Conservation & Science

We’re lacing up for the March for Science

Try to imagine one morning without science. You’d have no cell phone alarm to wake you up; no clean running water for your shower; no electricity to power your coffee maker. No weather forecast to help you plan your day.

We have science to thank for so many of the benefits of modern life, from our medicines to our food supply to our smartphones. Science also holds the promise of addressing our planet’s most serious environmental challenges. Innovations in renewable energy and clean vehicles can slow the pace of climate change. Rigorous research can better equip us to address the growing problem of plastic pollution in our ocean.

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Scientists with the Aquarium’s Sea Otter Program release a rescued sea otter back into the wild.

At Monterey Bay Aquarium, science is at the core of our mission to inspire conservation of the ocean. That’s why we’re one of the first 100 partners in the national March for Science, a series of nearly 500 coordinated events across the United States and around the world on Saturday, April 22. Other partners include the American Association for the Advancement of Science (AAAS), American Geophysical Union, Ecological Society of America, Society for Conservation Biology and Union of Concerned Scientists.

“The world is too interconnected, and the issues are too complex, to make decisions without the input of science,” says Kyle Van Houtan, the Aquarium’s science director.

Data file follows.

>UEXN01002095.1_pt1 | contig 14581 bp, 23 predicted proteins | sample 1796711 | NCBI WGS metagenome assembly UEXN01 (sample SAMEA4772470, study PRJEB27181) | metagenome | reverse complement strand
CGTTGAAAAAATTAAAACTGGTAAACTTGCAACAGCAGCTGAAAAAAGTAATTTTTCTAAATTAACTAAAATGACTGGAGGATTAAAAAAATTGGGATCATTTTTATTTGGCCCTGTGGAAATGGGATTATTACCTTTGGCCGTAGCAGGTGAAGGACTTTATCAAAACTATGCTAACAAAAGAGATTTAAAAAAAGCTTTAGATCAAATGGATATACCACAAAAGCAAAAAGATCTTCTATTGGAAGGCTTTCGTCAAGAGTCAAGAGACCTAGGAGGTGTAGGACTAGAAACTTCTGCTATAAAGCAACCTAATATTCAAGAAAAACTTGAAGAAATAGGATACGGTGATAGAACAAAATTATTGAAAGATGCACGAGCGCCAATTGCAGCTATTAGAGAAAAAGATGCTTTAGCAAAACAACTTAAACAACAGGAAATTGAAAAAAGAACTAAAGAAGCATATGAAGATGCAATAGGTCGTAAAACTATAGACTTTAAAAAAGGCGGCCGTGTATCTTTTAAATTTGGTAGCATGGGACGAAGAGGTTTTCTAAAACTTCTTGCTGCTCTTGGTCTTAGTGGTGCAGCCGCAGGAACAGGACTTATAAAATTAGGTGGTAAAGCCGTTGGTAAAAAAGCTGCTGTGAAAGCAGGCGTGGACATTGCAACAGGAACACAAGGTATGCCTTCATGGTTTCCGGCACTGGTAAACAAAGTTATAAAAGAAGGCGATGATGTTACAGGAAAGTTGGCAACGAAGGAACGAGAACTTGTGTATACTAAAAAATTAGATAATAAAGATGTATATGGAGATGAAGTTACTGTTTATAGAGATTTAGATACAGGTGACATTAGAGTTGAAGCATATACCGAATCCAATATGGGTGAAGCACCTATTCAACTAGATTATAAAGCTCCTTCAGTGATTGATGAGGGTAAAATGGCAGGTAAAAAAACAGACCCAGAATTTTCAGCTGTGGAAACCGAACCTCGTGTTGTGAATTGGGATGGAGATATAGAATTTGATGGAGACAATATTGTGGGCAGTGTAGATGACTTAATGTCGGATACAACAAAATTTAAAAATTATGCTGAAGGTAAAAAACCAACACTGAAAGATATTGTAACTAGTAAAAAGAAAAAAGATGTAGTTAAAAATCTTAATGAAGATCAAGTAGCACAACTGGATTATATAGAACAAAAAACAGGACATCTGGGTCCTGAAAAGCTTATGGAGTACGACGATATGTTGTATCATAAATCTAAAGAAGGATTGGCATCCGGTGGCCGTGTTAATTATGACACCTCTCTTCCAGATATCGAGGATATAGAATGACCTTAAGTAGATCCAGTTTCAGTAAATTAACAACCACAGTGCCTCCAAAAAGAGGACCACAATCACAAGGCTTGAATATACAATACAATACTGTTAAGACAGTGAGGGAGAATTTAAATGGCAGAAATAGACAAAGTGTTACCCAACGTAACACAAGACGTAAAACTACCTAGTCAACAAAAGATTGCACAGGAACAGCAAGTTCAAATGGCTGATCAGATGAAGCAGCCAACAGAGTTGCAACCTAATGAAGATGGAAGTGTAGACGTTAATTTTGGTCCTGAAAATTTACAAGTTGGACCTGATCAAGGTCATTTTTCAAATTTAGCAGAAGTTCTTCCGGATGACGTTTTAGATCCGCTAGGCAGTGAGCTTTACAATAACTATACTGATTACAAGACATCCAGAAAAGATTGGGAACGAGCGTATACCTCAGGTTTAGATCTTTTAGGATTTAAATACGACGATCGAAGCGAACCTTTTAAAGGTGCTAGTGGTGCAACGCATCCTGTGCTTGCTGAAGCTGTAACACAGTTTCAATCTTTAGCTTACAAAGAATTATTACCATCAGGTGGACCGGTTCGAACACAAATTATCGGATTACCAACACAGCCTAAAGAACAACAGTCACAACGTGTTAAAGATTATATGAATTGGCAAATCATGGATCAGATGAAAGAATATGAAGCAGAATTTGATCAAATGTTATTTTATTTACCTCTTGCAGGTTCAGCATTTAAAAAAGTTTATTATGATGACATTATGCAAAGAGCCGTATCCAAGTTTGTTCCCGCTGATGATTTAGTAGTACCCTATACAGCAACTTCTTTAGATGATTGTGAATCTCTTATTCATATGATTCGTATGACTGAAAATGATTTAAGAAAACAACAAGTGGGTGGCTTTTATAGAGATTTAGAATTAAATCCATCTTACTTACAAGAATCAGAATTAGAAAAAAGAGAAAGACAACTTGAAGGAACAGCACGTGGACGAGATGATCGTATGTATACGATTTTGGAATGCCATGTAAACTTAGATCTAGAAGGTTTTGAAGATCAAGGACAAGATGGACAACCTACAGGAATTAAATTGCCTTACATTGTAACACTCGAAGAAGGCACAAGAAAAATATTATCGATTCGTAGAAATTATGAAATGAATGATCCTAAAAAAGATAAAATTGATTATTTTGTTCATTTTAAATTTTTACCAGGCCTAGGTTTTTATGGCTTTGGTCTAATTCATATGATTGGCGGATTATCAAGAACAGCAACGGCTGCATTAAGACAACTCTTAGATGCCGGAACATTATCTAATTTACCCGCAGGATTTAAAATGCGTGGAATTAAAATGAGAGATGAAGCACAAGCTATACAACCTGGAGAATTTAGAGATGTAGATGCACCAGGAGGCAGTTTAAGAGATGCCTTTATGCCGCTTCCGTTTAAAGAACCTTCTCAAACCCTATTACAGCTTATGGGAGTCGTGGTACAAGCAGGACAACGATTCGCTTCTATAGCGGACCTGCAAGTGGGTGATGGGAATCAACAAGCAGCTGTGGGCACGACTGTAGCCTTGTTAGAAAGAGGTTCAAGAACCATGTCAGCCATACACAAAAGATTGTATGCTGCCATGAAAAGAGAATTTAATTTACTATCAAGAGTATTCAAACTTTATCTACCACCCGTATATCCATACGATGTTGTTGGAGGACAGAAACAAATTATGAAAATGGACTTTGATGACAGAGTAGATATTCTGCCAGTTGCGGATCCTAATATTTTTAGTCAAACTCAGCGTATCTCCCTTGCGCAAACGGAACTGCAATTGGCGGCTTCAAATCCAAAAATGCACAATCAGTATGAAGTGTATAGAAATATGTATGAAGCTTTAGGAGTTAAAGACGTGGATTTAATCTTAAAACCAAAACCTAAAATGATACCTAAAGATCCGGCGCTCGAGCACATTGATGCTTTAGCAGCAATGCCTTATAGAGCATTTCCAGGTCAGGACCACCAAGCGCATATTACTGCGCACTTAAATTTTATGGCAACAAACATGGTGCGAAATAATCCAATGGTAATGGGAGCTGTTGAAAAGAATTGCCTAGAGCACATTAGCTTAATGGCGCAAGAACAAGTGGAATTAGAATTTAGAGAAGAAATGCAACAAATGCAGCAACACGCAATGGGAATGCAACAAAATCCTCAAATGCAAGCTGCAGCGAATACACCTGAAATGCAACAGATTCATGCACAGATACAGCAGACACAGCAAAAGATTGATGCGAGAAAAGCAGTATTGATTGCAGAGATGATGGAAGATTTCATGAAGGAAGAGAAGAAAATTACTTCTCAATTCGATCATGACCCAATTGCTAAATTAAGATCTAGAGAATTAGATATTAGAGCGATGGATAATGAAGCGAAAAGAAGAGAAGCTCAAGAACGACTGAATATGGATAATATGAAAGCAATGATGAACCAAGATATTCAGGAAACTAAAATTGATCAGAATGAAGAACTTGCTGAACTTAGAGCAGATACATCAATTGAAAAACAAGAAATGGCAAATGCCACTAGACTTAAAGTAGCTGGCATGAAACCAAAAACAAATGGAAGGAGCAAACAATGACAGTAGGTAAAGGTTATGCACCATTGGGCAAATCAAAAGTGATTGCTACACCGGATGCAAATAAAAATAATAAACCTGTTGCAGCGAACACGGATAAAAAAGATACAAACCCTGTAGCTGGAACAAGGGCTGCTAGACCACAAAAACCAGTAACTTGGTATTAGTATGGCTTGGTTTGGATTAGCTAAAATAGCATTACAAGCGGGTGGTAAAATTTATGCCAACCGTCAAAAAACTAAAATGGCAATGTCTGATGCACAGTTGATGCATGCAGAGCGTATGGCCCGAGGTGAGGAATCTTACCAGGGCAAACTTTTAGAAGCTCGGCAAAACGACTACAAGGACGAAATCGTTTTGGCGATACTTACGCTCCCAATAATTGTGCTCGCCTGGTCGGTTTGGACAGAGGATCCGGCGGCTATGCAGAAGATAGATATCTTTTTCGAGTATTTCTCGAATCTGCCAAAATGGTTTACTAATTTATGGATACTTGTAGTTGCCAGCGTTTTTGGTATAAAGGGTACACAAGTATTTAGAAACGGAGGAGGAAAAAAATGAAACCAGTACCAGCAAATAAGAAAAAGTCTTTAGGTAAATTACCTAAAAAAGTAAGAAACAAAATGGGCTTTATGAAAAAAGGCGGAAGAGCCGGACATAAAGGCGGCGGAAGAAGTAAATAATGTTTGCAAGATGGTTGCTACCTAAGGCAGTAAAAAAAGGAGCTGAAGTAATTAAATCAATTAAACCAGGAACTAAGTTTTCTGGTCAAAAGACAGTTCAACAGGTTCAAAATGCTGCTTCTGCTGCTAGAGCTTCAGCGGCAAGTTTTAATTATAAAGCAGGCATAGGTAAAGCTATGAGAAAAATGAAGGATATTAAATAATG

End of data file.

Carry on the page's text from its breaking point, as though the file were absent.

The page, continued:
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Aquarist Jennifer O’Quin Anstey checks in on baby seahorses (Hippocampus ingens) in the Aquarium’s lab.

Over the next two weeks, on this blog and through our Twitter and Facebook feeds, we’ll share more about how science contributes to ocean health. We’ll highlight research that’s leading to exciting discoveries about ocean wildlife, and science-based programs transforming the market for sustainable seafood.

We’ll celebrate science education programs that empower young people from diverse backgrounds to become citizen scientists and the ocean conservation leaders of the future. We’ll highlight policy work in support of science-based decision-making, and breakthroughs in deep-sea exploration.

This Earth Day, April 22, the movement will go global as people from all walks of life come together to stand up for science. Advocates in Washington, D.C., will be joined by people at satellite marches on six continents, celebrating science—and their hope for our shared future—with one voice.


Find a March for Science near you.

 

5 thoughts on “We’re lacing up for the March for Science”

  1. Hi,

    Your March for Science logo is so great! Do you have that printed on a shirt? I called the gift shop and was told that there would be an Earth Day shirt available after 4/14, but there was no information about the March for Science. Please let me know if you have it printed on anything wearable.

    Thanks for your attention,
    Diane

    Liked by 1 person

    1. We’re so glad you like the logo! Because our designer incorporated elements from the National March for Science logo, it wouldn’t be appropriate for us to create and sell shirts based on their work — and logistically it would be tough to pull off in such a short time. We will probably create some designs using the logo that can be printed out as signs to carry if you take part in a March for Science. Keep your eyes open for an update.

      Like

  2. HI – I, too, love your version of the March for Science logo and would have loved a t-shirt with it, but understand the probable copyright rules. Saw your March of the Penguins post on FB – great! I went to DC myself to lend a hand. So glad Monterey Bay Aquarium is a partner!

    Like

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